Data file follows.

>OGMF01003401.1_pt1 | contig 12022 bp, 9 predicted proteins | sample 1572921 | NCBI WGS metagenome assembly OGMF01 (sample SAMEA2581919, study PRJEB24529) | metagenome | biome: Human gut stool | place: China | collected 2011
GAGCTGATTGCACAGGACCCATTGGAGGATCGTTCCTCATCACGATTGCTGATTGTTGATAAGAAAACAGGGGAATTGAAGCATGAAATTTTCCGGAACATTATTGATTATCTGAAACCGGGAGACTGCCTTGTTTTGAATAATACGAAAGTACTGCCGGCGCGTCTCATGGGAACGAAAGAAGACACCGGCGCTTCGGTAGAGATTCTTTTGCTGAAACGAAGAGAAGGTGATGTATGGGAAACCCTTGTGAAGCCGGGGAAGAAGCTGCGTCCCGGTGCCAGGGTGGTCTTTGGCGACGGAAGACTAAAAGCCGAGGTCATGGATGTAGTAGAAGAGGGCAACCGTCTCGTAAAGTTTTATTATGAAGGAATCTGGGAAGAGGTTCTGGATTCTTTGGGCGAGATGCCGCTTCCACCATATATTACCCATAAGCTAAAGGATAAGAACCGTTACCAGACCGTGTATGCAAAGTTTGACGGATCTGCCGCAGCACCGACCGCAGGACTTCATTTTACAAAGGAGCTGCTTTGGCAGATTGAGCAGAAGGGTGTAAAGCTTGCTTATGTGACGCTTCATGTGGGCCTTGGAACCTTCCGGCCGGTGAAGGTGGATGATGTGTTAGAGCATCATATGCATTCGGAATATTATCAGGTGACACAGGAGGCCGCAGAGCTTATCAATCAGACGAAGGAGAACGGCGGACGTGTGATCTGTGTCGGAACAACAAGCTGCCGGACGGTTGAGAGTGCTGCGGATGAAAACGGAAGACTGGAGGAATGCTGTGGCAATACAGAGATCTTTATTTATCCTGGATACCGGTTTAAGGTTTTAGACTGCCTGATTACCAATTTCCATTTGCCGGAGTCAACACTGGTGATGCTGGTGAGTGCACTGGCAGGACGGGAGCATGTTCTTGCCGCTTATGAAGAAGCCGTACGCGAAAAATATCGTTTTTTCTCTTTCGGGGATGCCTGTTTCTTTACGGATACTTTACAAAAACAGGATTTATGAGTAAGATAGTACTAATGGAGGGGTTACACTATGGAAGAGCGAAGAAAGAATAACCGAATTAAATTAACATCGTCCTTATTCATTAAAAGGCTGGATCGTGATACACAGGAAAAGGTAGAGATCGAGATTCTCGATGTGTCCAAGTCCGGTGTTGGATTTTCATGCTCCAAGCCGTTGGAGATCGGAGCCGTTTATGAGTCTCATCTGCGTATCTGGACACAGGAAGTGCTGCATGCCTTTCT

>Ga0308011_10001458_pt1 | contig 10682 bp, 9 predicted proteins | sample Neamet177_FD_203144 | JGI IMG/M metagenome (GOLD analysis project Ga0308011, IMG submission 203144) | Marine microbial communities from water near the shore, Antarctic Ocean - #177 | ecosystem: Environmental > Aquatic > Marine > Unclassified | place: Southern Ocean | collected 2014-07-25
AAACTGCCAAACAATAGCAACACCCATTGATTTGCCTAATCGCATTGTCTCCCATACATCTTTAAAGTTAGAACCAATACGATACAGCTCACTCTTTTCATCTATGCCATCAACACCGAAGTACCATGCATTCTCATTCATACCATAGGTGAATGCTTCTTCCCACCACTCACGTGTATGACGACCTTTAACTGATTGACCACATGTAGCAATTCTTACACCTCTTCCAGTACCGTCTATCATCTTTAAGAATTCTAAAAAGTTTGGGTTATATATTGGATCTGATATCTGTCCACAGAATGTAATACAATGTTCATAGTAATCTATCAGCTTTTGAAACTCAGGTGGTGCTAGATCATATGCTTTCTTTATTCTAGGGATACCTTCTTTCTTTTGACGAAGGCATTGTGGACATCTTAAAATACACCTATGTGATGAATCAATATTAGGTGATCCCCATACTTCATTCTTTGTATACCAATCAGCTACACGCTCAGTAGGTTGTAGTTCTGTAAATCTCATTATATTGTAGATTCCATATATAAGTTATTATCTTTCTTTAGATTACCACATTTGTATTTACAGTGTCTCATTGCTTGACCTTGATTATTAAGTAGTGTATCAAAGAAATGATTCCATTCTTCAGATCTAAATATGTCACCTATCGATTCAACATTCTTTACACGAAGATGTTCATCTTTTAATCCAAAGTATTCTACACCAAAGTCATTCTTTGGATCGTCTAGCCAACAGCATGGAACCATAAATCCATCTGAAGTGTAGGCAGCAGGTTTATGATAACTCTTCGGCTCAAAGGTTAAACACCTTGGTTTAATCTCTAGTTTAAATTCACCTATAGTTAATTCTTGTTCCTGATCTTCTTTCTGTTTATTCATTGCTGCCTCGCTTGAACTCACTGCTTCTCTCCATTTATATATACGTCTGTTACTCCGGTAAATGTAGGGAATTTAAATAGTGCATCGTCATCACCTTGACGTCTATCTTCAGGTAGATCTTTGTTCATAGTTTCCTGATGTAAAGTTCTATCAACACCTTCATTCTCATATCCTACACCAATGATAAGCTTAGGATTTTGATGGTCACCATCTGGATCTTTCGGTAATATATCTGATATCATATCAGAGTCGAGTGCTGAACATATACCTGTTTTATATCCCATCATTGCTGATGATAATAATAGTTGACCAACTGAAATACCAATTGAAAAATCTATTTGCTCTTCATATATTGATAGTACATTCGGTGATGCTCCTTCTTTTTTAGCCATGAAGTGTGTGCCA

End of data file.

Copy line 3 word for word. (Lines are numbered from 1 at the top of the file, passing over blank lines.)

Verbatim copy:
>Ga0308011_10001458_pt1 | contig 10682 bp, 9 predicted proteins | sample Neamet177_FD_203144 | JGI IMG/M metagenome (GOLD analysis project Ga0308011, IMG submission 203144) | Marine microbial communities from water near the shore, Antarctic Ocean - #177 | ecosystem: Environmental > Aquatic > Marine > Unclassified | place: Southern Ocean | collected 2014-07-25